AT: How did you feel about playing in both the Keith and Jewel Dominion?
CC: I liked them both so much. I started with the Jewel Dominion, but my mother told me she would rather me stay with Bishop Keith because she felt that I would have more of a chance to play than to play behind somebody, because Lorenzo was the main man in the Jewel Dominion. And so I stayed over there with Bishop Keith and played with her until she died in '61. Then Bishop Jenkins came in and I played with him until he died and I've been here ever since, so it's been about 45 years for me.
AT: Tell me about those first couple of years playing with Bishop Harrison. What was life on the road like?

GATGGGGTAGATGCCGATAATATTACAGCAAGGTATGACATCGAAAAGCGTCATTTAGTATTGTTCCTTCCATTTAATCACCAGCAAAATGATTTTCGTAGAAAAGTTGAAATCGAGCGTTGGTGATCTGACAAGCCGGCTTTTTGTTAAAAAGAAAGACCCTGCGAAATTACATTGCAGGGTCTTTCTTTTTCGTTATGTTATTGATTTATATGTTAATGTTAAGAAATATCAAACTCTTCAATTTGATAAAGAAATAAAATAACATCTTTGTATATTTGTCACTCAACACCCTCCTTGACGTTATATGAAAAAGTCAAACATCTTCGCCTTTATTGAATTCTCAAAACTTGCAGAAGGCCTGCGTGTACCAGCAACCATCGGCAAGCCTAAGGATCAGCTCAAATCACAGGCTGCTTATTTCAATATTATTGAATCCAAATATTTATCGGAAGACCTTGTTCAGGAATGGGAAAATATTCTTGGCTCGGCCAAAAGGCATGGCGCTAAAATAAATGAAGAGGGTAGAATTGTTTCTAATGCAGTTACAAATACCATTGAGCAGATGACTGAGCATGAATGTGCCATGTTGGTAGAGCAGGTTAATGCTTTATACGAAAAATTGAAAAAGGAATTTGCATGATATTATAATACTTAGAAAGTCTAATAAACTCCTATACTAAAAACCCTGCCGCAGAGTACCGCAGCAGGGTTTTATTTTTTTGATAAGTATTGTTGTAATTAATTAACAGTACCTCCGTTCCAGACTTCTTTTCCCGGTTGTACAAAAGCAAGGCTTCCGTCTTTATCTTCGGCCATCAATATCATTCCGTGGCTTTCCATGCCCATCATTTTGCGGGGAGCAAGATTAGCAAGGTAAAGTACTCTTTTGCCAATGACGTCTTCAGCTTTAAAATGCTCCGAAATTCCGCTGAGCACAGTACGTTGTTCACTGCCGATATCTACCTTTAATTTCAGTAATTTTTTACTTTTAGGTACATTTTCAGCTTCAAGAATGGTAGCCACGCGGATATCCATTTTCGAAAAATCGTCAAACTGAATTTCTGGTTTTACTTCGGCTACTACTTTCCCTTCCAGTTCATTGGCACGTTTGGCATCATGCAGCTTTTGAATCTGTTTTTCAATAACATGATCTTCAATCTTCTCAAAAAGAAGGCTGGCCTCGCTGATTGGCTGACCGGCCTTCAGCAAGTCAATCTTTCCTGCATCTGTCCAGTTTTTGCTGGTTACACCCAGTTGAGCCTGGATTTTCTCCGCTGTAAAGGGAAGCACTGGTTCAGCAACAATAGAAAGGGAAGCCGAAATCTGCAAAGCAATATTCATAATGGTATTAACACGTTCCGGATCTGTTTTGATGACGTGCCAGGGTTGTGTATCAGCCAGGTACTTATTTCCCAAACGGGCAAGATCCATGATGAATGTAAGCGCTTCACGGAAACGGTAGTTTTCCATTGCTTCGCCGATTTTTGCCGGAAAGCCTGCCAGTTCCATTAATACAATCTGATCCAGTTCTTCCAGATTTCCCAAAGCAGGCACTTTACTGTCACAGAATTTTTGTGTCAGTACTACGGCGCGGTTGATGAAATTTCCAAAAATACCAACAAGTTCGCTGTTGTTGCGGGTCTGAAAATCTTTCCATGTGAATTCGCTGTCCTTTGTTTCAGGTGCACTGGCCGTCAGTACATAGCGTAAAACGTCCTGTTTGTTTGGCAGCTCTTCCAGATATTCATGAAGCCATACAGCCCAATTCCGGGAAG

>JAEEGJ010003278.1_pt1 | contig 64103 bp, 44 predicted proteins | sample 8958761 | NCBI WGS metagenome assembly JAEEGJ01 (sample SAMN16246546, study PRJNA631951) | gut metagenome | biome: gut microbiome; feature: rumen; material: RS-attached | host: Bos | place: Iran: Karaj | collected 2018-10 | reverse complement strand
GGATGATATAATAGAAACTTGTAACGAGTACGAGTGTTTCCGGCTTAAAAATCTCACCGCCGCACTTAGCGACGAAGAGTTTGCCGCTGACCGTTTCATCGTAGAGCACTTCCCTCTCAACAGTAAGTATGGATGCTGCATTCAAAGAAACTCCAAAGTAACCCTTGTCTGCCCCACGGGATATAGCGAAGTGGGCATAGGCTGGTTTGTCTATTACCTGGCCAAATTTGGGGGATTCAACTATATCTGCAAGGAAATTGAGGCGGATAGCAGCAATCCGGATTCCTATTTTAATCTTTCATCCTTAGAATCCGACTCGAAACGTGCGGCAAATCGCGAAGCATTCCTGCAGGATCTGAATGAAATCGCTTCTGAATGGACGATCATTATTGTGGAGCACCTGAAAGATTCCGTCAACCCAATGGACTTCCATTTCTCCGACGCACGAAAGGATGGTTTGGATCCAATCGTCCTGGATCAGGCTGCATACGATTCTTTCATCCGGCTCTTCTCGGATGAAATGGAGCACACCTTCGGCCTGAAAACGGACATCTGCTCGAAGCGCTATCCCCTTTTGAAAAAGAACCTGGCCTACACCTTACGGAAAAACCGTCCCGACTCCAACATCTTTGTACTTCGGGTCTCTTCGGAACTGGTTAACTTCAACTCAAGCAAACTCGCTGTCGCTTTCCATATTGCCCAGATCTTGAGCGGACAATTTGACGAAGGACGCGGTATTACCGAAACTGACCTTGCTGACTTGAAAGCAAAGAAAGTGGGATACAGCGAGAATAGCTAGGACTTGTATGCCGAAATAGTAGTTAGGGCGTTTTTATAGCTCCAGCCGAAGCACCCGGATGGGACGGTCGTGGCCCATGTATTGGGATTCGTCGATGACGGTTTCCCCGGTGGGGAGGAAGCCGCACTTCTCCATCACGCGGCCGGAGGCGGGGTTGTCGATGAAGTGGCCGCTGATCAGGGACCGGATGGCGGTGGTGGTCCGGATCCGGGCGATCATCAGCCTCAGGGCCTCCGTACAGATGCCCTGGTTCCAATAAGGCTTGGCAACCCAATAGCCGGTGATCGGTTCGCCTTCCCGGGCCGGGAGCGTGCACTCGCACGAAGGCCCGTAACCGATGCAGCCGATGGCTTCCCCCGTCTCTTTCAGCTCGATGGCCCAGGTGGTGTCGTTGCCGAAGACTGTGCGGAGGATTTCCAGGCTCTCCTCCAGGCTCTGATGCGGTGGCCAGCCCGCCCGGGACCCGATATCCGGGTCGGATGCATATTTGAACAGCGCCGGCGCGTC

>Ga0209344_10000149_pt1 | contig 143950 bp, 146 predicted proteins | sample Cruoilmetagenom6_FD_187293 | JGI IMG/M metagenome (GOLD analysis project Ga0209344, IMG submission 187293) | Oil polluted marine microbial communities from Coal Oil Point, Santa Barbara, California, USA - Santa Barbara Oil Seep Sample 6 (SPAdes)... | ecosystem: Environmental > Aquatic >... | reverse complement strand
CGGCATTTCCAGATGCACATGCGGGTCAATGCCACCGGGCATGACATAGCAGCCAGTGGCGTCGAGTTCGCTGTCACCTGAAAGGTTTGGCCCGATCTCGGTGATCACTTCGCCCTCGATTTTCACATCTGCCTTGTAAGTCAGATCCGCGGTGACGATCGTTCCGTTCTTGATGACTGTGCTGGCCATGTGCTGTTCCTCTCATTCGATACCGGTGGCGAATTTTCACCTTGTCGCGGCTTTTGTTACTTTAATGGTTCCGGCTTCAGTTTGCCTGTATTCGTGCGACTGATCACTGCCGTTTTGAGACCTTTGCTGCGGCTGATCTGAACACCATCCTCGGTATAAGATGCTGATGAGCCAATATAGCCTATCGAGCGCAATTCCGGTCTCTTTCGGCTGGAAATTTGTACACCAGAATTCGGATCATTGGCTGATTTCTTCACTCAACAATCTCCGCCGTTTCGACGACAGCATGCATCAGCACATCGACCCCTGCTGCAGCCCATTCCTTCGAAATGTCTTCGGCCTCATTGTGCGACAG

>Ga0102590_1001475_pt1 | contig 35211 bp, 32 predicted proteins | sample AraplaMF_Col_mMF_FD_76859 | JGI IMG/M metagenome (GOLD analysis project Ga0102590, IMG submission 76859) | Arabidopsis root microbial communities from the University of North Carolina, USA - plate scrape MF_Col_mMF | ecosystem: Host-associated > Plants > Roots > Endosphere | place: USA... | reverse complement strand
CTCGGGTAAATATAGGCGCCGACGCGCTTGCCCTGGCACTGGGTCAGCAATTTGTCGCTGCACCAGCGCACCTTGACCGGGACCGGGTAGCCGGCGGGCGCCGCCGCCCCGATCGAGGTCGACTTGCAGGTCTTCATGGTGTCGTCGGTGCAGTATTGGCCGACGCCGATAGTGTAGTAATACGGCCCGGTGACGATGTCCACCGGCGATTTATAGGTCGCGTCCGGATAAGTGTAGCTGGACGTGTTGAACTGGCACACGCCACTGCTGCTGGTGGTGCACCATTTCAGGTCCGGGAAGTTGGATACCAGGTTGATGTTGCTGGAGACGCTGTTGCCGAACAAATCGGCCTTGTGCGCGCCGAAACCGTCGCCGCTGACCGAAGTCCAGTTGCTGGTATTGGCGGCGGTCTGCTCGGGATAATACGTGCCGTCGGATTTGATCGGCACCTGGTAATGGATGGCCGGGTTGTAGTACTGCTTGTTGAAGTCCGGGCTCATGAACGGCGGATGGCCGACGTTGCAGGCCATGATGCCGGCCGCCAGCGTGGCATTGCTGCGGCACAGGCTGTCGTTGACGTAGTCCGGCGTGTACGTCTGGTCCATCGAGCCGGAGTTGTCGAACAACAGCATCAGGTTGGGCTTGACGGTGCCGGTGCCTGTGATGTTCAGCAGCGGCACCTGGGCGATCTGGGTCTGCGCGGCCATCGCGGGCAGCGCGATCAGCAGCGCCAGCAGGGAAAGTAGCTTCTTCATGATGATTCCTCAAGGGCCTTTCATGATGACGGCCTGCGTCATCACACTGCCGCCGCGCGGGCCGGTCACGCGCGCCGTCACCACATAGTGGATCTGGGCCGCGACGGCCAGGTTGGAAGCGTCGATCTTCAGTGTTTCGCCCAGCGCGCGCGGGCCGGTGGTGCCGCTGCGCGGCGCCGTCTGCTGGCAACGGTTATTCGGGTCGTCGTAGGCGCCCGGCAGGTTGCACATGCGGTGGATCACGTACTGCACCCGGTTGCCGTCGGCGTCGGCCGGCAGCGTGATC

CC: Bishop Harrison was a carpenter by trade, so we helped him build churches for less than what a regular company would charge. He did a lot of that, and we helped him with it, but we were paid very little. They would say we were donating our time to the church, which I didn't mind, because they did so many other things for us, like giving us clothes and a little money. We were taken care of.
Back then, I would just have my guitar and clothes. I would catch the Greyhound bus, get off of one bus and get onto the Trailway. Trailway was big back then. Got on the Trailway, then they let me off of the road wherever I'm supposed to be, and some people would pick me up.
Sometimes we would stay at the church and sleep on the benches cause we would want to be with Bishop Keith and she stayed close by at a house next door. We didn't want to be far from her. And we did that by choice. We would just stay at the church, then get up, clean up the church, and back then we had those old face bowls, pans, and they had outhouses back then. I played every day back in those days and stayed on the road until 1967.